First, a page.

You want to save your graph(s) to a file.


There are several commands which will direct output to a file instead of the screen. You must use the command to tell R that you are finished plotting; otherwise your graph will not show up.


PDF is a vector file format. Vector files are generally preferred for print output because the resulting output can be scaled to any size without pixelation. The size of a vector file is usually smaller than the corresponding bitmap file, except in cases where there are many objects. (For example, a scatter plot with thousands of points may result in a very large vector file, but a smaller bitmap file.)


PDF’s are 7x7 inches by default, and each new plot is on a new page. The size can be changed:

# 6x3 inches
pdf("plots.pdf", width=6, height=3)

# 10x6 cm
pdf("plots.pdf", width=10/2.54, height=6/2.54)

If you want to edit your file in a vector editor like Inkscape or Illustrator, some of the plotting point objects might look like letters instead of circles, squares, etc. To avoid this problem:

pdf("plots.pdf", useDingbats=FALSE)


SVG is another vector format. The default settings for svg() doesn’t allow for multiple pages in a single file, since most SVG viewers can’t handle multi-page SVG files. See the PNG section below for outputting to multiple files.


SVG files may work better with vector-editing programs than PDF files.


PNG and TIFF are bitmap (or raster) formats. If they are magnified, the pixels may be visible.

# or tiff("plot.tiff")

By default, the graphs are 480x480 pixels in size, at a resolution of 72 dpi (6.66x6.66 inches).

Increasing the resolution will increase the size (in pixels) of the text and graph elements. This occurs because the size of these elements is relative to the physical dimension of the graph (e.g., 4x4 inches), not the pixel dimension of the graph. For example, a 12 point font is 12/72 = 1/6 inch tall; at 72 dpi, this is 12 pixels, but at 120dpi, it is 20 pixels.

This would create a graph that is 480x240 pixels at 120dpi, equivalent to 4x2 inches.

png("plot.png", width=480, height=240, res=120)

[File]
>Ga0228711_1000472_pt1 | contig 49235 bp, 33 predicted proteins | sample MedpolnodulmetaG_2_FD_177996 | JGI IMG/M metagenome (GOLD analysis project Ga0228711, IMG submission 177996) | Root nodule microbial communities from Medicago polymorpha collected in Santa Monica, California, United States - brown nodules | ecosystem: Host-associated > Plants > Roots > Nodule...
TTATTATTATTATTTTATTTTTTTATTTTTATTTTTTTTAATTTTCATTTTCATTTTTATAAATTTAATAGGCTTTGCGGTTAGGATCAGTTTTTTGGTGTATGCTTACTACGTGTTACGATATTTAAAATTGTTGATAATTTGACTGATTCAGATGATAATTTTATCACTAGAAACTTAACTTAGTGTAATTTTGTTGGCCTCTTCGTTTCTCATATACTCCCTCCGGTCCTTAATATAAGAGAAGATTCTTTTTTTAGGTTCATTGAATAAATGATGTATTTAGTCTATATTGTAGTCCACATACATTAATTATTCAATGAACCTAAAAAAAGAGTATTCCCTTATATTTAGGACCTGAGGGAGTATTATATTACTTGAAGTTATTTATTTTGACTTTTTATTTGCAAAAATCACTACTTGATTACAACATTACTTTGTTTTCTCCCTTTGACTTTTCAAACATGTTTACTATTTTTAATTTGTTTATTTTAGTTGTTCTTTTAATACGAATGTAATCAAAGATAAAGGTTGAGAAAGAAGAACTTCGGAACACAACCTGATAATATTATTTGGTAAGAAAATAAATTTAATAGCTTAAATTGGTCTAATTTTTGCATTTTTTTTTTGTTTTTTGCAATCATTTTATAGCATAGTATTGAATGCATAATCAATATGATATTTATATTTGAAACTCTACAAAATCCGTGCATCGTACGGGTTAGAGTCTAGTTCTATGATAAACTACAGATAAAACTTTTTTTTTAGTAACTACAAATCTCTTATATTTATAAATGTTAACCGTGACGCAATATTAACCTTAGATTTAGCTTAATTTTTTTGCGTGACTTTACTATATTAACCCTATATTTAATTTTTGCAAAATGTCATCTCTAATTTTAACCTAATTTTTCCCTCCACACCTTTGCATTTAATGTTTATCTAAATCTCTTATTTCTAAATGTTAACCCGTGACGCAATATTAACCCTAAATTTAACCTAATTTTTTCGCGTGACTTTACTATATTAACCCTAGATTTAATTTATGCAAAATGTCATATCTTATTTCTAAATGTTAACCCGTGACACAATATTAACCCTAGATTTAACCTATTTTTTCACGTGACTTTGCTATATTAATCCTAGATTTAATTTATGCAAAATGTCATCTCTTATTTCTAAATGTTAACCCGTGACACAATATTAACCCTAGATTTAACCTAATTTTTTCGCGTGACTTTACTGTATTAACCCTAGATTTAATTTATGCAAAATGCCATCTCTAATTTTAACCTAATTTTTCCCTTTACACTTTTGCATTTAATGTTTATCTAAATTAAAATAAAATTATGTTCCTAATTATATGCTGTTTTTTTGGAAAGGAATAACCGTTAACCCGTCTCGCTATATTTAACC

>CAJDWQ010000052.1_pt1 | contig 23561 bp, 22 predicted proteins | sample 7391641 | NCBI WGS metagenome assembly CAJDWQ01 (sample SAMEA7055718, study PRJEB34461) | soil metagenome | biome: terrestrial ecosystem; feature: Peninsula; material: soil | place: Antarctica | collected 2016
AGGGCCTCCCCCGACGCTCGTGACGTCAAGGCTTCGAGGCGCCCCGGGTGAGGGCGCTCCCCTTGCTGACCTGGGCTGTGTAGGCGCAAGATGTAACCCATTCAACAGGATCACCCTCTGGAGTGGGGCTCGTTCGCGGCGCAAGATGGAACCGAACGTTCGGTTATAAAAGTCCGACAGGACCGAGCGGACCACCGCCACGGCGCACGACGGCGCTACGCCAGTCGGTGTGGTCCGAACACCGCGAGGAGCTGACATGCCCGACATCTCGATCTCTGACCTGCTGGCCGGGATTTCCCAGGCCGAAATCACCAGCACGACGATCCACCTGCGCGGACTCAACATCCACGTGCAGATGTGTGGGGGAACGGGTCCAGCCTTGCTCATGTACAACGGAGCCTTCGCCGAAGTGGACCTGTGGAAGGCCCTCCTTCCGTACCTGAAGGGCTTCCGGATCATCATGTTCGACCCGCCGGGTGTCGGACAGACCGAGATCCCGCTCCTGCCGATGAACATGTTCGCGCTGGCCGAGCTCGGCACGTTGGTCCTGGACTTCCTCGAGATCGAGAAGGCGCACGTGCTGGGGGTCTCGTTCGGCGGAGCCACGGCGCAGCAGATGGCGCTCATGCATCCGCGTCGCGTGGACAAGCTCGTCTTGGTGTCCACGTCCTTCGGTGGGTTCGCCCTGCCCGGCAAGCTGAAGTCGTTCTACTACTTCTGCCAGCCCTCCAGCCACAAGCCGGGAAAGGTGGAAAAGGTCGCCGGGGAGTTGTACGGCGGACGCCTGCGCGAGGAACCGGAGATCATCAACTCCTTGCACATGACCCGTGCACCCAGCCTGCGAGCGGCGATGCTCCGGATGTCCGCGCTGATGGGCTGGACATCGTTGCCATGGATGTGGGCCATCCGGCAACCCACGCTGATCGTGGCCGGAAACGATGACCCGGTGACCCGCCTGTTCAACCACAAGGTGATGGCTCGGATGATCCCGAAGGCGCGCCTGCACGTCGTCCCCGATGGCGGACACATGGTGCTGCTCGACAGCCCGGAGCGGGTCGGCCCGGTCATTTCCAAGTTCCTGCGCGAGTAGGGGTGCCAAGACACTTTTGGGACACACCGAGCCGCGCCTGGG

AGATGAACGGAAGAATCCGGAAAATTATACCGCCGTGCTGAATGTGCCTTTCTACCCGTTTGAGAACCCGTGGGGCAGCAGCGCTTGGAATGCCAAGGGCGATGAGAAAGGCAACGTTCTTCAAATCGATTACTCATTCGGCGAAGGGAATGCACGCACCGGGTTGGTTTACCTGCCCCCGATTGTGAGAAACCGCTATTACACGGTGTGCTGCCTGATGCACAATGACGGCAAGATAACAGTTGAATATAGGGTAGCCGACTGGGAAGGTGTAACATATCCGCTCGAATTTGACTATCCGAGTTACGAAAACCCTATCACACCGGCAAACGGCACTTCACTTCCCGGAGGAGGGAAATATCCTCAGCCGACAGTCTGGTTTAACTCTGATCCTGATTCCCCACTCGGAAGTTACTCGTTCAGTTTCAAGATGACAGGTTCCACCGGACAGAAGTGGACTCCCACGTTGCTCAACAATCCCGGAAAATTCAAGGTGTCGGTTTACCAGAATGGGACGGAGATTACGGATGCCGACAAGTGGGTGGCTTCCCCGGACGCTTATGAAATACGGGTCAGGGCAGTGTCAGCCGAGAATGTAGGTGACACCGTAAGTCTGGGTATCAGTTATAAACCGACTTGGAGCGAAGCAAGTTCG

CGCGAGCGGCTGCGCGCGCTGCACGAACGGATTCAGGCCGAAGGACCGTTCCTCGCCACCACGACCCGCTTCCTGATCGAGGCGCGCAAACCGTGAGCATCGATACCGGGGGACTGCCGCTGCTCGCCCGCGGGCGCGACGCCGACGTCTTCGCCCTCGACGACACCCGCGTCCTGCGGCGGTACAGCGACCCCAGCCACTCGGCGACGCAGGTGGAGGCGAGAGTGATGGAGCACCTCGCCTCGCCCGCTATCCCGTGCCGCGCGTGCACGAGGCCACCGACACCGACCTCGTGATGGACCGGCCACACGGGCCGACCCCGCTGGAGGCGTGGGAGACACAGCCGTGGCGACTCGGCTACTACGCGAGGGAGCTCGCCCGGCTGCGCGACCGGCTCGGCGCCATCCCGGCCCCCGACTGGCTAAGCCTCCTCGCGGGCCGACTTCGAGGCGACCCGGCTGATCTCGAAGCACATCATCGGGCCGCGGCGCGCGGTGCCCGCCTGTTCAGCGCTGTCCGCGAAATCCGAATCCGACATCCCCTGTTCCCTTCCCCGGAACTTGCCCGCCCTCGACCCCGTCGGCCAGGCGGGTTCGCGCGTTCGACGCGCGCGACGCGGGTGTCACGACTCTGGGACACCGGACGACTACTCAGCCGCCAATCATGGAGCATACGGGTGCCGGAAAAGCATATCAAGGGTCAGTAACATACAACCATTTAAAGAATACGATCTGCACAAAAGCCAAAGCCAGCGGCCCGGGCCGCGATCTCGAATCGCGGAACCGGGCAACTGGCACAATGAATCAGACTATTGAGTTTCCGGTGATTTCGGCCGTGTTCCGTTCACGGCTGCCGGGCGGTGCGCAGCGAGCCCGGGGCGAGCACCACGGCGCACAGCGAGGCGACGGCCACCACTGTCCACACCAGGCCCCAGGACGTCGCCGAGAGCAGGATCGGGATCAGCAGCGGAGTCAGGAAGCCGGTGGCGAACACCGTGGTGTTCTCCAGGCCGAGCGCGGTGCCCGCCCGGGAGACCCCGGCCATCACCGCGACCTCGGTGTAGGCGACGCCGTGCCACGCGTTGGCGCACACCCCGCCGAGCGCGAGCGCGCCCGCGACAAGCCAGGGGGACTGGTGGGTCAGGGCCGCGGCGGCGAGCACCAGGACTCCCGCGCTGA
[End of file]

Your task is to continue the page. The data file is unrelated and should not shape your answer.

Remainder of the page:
If you want to make more than one graph, you must either execute a new png() command for each one, or put %d in the filename:


This will generate plot-1.png, plot2.png, and so on.

For import into PDF-incapable programs (MS Office)

Some programs which cannot import PDF files may work with high-resolution PNG or TIFF files. For example, Microsoft Office cannot import PDF files. For print publications, you may be required to use 300dpi images.

# Make a 6x6 inch image at 300dpi
ppi <- 300
png("plot.png", width=6*ppi, height=6*ppi, res=ppi)


If you make plots with ggplot2 in a script or function, you must use the print() command to make the graphs actually get rendered.

# This will do nothing

# This will do the right thing

To save a ggplot2 graph from the screen to a file, you can use ggsave().


ggsave("plot.pdf", width=4, height=4)

# This will save a 400x400 file at 100 ppi
ggsave("plot.png", width=4, height=4, dpi=100)

Saving a graph from the screen

If you have a graph on the screen, you can save it to a bitmap file.

This will save an exact pixel-for-pixel copy of what’s on screen, but it will probably only work in Linux and on Macs that use X11 for R graphing:

# Make a plot on screen


This will save the current graph from the screen, but it re-renders it for the device, which may have different dimensions, so it won’t look exactly the same unless you specify the exact same size in pixels.

# Make a plot on screen

dev.copy(pdf,"myplot.pdf", width=4, height=4)
# Same as doing:
# pdf("myplot.pdf", width=4, height=4)
# plot(...)

dev.copy(png,"myplot.png", width=400, height=400)